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Two artificially hatched bustard chicks give conservation efforts a fillip

Payel Majumdar Upreti | Updated on July 19, 2019 Published on July 19, 2019

Miracle of nature: Two chicks were hatched artificially in a facility set up by the Rajasthan forest department   -  ANOOP KR

The birth of the chicks in Jaisalmer spells hope for the endangered Great Indian Bustard

A newborn is being feted warmly in the deserts of Jaisalmer. The Desert National Park in Rajasthan can’t have enough of the baby — an artificially hatched Great Indian Bustard chick.

The birth, last week, is the second such in India. The first artificially hatched chick was born last month. The births are being celebrated in wildlife circles, for the Great Indian Bustard (GIB), called godawan in Rajasthan, is a critically endangered species.

Once found all over the country, the GIB is now restricted to protected areas in Rajasthan and a single site in Gujarat. Mainly found in Rajasthan’s Sudasari, Mialjar, Bandhara and Ramdeora regions, within the 3,162-km boundary of the park, it is one of 108 species of birds and 21 species of animals found in this part of India.

“The Jaisalmer desert housed many rare species, not just the Great Indian Bustard, for which it has now become famous. However, with human interference and climate change, the ecology has been threatened by invasive species,” says Bipin CM, scientist and researcher from the Wildlife Institute of India (WII), Dehradun.

The bird — usually one-metre tall with a wingspan of 210-250cm — has a pale-white neck and head, and black crown. It is threatened by a clutch of factors — including urbanisation. Windmills and power lines, which are extensively found in this area, pose serious threats, as the bird is short-sighted and ends up injuring itself while flying along the power lines. To top it, the female bird lays a single egg in the open on the ground, which is often destroyed by other desert animals and birds that feed on it.

Rajasthan’s forest department has been taking action to ensure a better future for the bird. The park is a protected area, with patrol vehicles posted along the boundaries to prevent encroachment by villagers. To save the bird from extinction, the government began a project three years ago to hatch its eggs artificially in a controlled environment, rear the chicks and then release the second or the third-generation birds into the wild. The programme initially aims at increasing the captive population of the bird.

“The breeding season of the bird lasts from March to October. It is an elusive bird, and mates in the corners of the desert,” he says.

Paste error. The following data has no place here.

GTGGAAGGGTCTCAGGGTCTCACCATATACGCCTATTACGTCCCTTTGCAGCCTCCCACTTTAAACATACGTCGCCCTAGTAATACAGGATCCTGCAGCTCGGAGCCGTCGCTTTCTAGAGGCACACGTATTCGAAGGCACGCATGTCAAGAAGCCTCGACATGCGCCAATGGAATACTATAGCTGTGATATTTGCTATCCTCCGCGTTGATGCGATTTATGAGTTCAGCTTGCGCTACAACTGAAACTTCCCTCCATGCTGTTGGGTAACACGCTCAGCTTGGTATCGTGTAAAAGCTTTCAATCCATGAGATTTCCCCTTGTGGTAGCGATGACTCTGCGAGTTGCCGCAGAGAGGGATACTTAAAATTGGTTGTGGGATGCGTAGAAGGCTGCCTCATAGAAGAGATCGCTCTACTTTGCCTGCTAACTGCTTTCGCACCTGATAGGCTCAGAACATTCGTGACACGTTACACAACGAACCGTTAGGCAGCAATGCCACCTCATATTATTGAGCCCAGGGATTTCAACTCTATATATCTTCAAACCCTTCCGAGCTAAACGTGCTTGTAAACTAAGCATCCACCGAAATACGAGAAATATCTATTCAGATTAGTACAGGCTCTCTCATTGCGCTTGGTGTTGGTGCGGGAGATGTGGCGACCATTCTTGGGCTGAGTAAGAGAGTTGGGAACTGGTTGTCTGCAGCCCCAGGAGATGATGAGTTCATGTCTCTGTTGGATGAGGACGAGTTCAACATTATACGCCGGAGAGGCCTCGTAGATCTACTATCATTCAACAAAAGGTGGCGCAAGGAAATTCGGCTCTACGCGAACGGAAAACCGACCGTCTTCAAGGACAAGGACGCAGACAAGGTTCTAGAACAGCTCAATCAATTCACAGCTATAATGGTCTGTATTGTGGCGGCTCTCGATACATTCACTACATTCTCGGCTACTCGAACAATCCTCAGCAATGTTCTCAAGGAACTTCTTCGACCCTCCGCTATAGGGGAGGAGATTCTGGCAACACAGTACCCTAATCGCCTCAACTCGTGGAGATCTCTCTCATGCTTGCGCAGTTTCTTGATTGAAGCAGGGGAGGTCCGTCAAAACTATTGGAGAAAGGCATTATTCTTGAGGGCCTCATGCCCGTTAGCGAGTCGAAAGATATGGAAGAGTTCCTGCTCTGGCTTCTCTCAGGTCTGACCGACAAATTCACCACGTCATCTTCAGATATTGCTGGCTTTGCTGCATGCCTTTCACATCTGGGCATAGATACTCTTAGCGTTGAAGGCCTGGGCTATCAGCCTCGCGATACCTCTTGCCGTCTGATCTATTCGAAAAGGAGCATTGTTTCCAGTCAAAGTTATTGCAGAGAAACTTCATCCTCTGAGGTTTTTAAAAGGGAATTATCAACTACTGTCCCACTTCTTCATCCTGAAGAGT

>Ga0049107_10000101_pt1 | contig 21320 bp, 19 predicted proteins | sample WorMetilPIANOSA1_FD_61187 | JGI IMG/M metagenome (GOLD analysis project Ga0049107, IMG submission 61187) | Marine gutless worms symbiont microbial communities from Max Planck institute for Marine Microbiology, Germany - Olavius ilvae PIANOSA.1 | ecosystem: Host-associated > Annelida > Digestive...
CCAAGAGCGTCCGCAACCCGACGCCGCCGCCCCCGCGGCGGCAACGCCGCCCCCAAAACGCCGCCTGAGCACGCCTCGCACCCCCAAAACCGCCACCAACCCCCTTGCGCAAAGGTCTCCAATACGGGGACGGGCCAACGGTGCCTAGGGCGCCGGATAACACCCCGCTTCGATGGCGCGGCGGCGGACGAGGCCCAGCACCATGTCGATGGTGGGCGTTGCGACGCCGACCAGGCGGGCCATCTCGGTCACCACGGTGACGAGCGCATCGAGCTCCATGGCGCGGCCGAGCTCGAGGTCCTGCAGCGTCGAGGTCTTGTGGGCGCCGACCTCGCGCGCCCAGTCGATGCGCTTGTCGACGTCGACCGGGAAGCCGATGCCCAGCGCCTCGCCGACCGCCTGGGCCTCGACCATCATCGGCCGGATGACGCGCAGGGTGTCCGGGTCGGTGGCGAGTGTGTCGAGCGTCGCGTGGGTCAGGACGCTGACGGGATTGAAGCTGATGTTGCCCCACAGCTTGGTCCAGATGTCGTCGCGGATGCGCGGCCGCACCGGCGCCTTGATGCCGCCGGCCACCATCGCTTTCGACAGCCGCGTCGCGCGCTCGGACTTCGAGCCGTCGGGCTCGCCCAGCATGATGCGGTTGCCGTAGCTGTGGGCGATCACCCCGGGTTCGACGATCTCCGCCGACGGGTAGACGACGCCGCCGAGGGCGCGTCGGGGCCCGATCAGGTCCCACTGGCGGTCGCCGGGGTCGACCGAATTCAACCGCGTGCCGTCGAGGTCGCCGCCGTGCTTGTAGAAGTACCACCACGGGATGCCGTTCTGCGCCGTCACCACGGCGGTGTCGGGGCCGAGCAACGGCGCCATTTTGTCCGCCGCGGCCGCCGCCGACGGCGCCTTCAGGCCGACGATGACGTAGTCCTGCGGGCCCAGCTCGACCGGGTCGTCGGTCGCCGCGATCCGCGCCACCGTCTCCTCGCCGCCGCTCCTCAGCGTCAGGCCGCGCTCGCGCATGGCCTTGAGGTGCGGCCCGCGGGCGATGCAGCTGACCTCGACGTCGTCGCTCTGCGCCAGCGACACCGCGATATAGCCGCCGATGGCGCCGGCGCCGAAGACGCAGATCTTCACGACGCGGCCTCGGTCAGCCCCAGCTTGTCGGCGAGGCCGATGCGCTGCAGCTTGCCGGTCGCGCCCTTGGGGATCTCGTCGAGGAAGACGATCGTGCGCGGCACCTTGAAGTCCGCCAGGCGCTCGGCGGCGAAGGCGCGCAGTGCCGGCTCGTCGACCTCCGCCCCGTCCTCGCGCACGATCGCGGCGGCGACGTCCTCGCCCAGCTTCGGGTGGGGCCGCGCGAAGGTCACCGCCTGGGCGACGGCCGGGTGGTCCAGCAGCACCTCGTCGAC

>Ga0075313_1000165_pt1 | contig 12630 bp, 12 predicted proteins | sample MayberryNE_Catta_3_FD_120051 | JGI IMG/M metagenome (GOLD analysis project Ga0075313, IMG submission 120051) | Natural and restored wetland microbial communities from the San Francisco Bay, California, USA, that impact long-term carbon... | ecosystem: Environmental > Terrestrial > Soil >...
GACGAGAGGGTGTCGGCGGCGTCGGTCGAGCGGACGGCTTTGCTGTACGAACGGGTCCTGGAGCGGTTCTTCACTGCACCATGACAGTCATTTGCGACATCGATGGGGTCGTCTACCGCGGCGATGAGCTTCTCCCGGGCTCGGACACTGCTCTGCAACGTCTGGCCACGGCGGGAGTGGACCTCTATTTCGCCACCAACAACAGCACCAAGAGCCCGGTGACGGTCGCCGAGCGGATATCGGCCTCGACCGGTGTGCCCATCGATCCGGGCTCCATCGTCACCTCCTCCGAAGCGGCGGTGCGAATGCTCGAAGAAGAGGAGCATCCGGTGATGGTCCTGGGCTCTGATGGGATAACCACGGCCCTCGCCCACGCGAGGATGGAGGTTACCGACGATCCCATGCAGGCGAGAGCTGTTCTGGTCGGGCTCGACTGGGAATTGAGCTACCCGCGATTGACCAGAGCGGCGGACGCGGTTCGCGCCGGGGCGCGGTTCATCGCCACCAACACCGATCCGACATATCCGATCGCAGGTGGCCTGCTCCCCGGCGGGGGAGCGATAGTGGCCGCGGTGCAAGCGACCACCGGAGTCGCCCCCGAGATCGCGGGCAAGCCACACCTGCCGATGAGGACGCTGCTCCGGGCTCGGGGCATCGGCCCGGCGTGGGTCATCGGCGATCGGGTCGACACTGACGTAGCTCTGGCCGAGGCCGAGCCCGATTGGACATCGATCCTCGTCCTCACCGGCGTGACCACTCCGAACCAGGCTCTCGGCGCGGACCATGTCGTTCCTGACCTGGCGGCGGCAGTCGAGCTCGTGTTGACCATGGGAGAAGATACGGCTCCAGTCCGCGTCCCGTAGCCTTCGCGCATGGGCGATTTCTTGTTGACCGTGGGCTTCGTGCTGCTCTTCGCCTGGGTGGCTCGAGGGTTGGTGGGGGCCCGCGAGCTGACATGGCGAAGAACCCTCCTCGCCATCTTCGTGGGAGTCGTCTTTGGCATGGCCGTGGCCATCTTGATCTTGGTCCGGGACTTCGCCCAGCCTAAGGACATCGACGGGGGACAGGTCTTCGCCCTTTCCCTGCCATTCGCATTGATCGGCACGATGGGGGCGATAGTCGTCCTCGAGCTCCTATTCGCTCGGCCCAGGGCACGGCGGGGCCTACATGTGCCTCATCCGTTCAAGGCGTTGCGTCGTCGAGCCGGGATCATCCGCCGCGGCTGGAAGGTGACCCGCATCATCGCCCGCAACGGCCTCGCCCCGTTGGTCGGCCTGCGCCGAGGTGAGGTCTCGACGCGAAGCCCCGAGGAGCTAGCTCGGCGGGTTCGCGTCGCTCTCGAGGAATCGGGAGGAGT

The breeding programme — with the WII as a partner — involves collecting eggs, incubating them, and then getting them to hatch in a temperature-controlled enclosure. The eggs in Jaisalmer were among the six collected by the forest department. The other eggs are still in incubation.

“A female typically lays only one egg per year, two in rare cases, and only if she decides that the conditions of the desert are suited for the newborn. This makes eggs pretty rare and special among the godawan (GIB),” he explains.

The bustard chick is housed in a temporary facility in Sam, Jaisalmer, with round-the-clock protection and state-of-the-art facilities. Experts from Abu Dhabi have been assisting WII scientists in the project. Abu Dhabi has a successful breeding centre for another subspecies of the bustard called the Houbara. The chicks in the Jaisalmer facility are being given the same diet that their Abu Dhabi cousin enjoys.

“The chicks are being monitored by a team of scientists who ensure that the facility has proper climate control. Two scientists from the bustard facility in Abu Dhabi have come down to assist in the process. The facility is a mix of a natural environment, where the chicks are exercised, and a closed-door environment to stay in. The eggs were kept in incubators for 28 days,” says Yadvendradev V Jhala, from the department of ecology and conservation biology, WII.

The challenge in artificial breeding is to bring up the bird in an isolated environment without its mother, and set up a captive population large enough over the years for them to be reared in, and then reintroduced into the wild.

A hatching centre is in the works in Sorsan (Kota), while a breeding facility is to come up in Ram Deora (Jaisalmer). Meanwhile, taking note of the dwindling population of the GIB, on the basis of a plea filed by retired IAS officer and director of Wildlife Protection MK Ranjitsinh and other activists, the Supreme Court has sought a response from the Centre and state governments. The plea had noted that the bird population had fallen from 3,530 in 1999 to less than 700 in 2018. Only 100-140 of the 700 birds remain under protection at the Desert National Park.

But with the spotlight on the chick, there is hope. “The bustard has been pushed to the borders of the country, and out of its natural habitat. Only focused care can now bring it back,” Bipin says.

Published on July 19, 2019
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